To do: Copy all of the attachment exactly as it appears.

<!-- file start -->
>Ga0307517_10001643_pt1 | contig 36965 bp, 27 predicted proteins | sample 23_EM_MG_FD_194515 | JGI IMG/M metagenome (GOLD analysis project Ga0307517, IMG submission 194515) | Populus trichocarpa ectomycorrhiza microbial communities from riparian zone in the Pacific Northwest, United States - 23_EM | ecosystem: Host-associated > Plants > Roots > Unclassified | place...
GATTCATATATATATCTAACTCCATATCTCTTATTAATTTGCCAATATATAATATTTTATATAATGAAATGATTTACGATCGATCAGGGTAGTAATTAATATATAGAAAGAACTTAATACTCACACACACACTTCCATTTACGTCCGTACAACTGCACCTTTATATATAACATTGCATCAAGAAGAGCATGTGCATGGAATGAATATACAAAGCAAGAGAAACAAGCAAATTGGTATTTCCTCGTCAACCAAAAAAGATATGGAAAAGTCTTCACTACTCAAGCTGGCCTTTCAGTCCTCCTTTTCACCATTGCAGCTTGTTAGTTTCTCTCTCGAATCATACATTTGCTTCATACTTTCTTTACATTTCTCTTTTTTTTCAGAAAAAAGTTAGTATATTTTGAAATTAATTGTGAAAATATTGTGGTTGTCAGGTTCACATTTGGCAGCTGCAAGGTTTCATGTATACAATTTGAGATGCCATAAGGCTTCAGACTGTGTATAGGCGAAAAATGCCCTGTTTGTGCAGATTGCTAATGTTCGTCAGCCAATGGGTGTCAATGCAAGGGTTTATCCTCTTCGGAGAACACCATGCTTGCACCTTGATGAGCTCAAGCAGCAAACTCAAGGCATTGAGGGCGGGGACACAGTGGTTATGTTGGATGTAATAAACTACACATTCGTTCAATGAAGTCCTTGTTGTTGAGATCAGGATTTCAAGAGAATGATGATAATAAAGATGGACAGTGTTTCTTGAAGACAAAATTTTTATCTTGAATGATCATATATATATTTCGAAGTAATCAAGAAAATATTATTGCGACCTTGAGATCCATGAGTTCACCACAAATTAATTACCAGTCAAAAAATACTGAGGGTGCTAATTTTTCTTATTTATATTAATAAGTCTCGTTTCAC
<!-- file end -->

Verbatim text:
>Ga0307517_10001643_pt1 | contig 36965 bp, 27 predicted proteins | sample 23_EM_MG_FD_194515 | JGI IMG/M metagenome (GOLD analysis project Ga0307517, IMG submission 194515) | Populus trichocarpa ectomycorrhiza microbial communities from riparian zone in the Pacific Northwest, United States - 23_EM | ecosystem: Host-associated > Plants > Roots > Unclassified | place...
GATTCATATATATATCTAACTCCATATCTCTTATTAATTTGCCAATATATAATATTTTATATAATGAAATGATTTACGATCGATCAGGGTAGTAATTAATATATAGAAAGAACTTAATACTCACACACACACTTCCATTTACGTCCGTACAACTGCACCTTTATATATAACATTGCATCAAGAAGAGCATGTGCATGGAATGAATATACAAAGCAAGAGAAACAAGCAAATTGGTATTTCCTCGTCAACCAAAAAAGATATGGAAAAGTCTTCACTACTCAAGCTGGCCTTTCAGTCCTCCTTTTCACCATTGCAGCTTGTTAGTTTCTCTCTCGAATCATACATTTGCTTCATACTTTCTTTACATTTCTCTTTTTTTTCAGAAAAAAGTTAGTATATTTTGAAATTAATTGTGAAAATATTGTGGTTGTCAGGTTCACATTTGGCAGCTGCAAGGTTTCATGTATACAATTTGAGATGCCATAAGGCTTCAGACTGTGTATAGGCGAAAAATGCCCTGTTTGTGCAGATTGCTAATGTTCGTCAGCCAATGGGTGTCAATGCAAGGGTTTATCCTCTTCGGAGAACACCATGCTTGCACCTTGATGAGCTCAAGCAGCAAACTCAAGGCATTGAGGGCGGGGACACAGTGGTTATGTTGGATGTAATAAACTACACATTCGTTCAATGAAGTCCTTGTTGTTGAGATCAGGATTTCAAGAGAATGATGATAATAAAGATGGACAGTGTTTCTTGAAGACAAAATTTTTATCTTGAATGATCATATATATATTTCGAAGTAATCAAGAAAATATTATTGCGACCTTGAGATCCATGAGTTCACCACAAATTAATTACCAGTCAAAAAATACTGAGGGTGCTAATTTTTCTTATTTATATTAATAAGTCTCGTTTCAC